I left a note and closed the last door to my past. I headed for the ravine. It was only a short walk to the thin line of elm trees, but wet and rugged once you climbed down into it. I wore my good boots, although they were 2 sizes too big. Mom said I’d grow into them. I didn’t pack anything. I wasn’t running away. I couldn’t think that far ahead. I was about to turn 10 years old and at that age I figured I could run off with a circus or hop a train to California after what I was about to do. I had a flashlight and scissors. I wore dark denim jeans and my mom’s old denim jacket. It still smelled like her and it made my mouth fill with spit. Whenever I could sense her, smell her, or feel her hand scratch the back of my head, I would fight the urge to heave. I was slipping through time and having a hard time distinguishing what was real and what was not.
I could see the red gas can reflecting in the moonlight. It was just about full and I had to use 2 hands and all my might to carry it down there. The gaping hole that sucked up all the light and heat lay just ahead. There were a few wooden beams keeping the walls of heavy soil from collapsing, along with a dozen empty beer bottles and a rotted card table at the bottom. It was deeper and wider than my small bedroom in our white house. You couldn’t see it now, but I had seen in the daylight and figured a squatter or a junkie must have built it. Someone with a secret and a lot of energy. Whoever they were, they were long gone and it was my turn to make of it what I needed.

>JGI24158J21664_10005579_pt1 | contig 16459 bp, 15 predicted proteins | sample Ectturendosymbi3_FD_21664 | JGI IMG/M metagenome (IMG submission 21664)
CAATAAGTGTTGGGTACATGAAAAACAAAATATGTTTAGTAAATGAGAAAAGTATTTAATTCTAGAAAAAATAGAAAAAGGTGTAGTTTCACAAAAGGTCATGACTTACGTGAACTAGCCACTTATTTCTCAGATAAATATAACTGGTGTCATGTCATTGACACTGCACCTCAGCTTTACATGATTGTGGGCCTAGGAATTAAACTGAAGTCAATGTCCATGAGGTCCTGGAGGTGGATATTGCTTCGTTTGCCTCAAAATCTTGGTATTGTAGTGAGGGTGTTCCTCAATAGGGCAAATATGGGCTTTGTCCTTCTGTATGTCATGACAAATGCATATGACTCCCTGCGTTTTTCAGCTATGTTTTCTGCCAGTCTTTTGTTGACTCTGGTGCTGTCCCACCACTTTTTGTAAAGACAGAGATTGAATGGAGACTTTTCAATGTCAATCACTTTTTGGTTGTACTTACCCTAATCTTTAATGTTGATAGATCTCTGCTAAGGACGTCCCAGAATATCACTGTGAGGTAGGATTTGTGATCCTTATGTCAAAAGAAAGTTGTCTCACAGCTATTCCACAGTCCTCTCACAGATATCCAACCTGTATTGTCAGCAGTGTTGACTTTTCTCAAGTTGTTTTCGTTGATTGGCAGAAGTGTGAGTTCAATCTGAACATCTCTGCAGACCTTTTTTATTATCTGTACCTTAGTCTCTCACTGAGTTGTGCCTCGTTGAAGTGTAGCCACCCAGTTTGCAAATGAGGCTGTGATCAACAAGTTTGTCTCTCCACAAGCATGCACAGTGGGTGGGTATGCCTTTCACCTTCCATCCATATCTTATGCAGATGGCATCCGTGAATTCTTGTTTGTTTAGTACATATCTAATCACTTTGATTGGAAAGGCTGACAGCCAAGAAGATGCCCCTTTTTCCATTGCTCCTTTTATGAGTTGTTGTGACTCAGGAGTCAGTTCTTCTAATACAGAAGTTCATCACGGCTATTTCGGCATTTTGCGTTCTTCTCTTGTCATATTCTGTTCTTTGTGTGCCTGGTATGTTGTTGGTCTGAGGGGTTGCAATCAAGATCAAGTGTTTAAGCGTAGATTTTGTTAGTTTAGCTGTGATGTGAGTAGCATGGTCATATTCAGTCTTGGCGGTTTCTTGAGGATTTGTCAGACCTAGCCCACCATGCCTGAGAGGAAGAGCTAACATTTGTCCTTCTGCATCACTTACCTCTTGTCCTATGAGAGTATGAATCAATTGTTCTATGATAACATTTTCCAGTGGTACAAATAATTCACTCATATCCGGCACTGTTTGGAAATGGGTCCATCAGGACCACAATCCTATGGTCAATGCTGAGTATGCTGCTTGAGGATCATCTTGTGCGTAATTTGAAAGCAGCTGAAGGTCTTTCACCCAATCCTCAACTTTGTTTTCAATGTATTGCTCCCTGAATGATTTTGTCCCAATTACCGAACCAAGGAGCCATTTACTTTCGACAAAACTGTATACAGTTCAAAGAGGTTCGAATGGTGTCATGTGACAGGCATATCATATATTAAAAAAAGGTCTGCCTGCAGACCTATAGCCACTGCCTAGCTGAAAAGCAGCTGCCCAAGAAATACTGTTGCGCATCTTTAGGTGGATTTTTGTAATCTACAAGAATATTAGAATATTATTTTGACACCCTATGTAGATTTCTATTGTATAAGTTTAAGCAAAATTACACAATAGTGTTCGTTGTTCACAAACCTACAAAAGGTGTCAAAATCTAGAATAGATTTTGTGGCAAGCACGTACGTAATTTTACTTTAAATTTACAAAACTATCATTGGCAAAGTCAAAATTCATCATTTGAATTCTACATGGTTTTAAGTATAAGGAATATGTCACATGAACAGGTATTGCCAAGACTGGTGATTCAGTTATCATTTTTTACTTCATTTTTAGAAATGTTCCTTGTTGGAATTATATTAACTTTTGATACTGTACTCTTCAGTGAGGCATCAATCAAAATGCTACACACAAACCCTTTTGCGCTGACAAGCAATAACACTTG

When I first discovered the hole, I stared at it for at least an hour. Cool air floated out of its stomach and the smell of worms and rain hung in the air. It was almost humming, beckoning me to feed it, and close it up tight so the sounds of birds and rustling leaves could resume. I could feel mother there, even though she wasn’t. She spoke to me as I stared into that hole. She cried to me and told me that he did it, but she didn’t need to tell me that, did she? I knew already. We were bonded, after all. She told me to bring him here, to this hole, and let the Earth swallow him up, just like he had swallowed up the only person I ever loved. If I did this for her, she could come back, maybe. She told me this.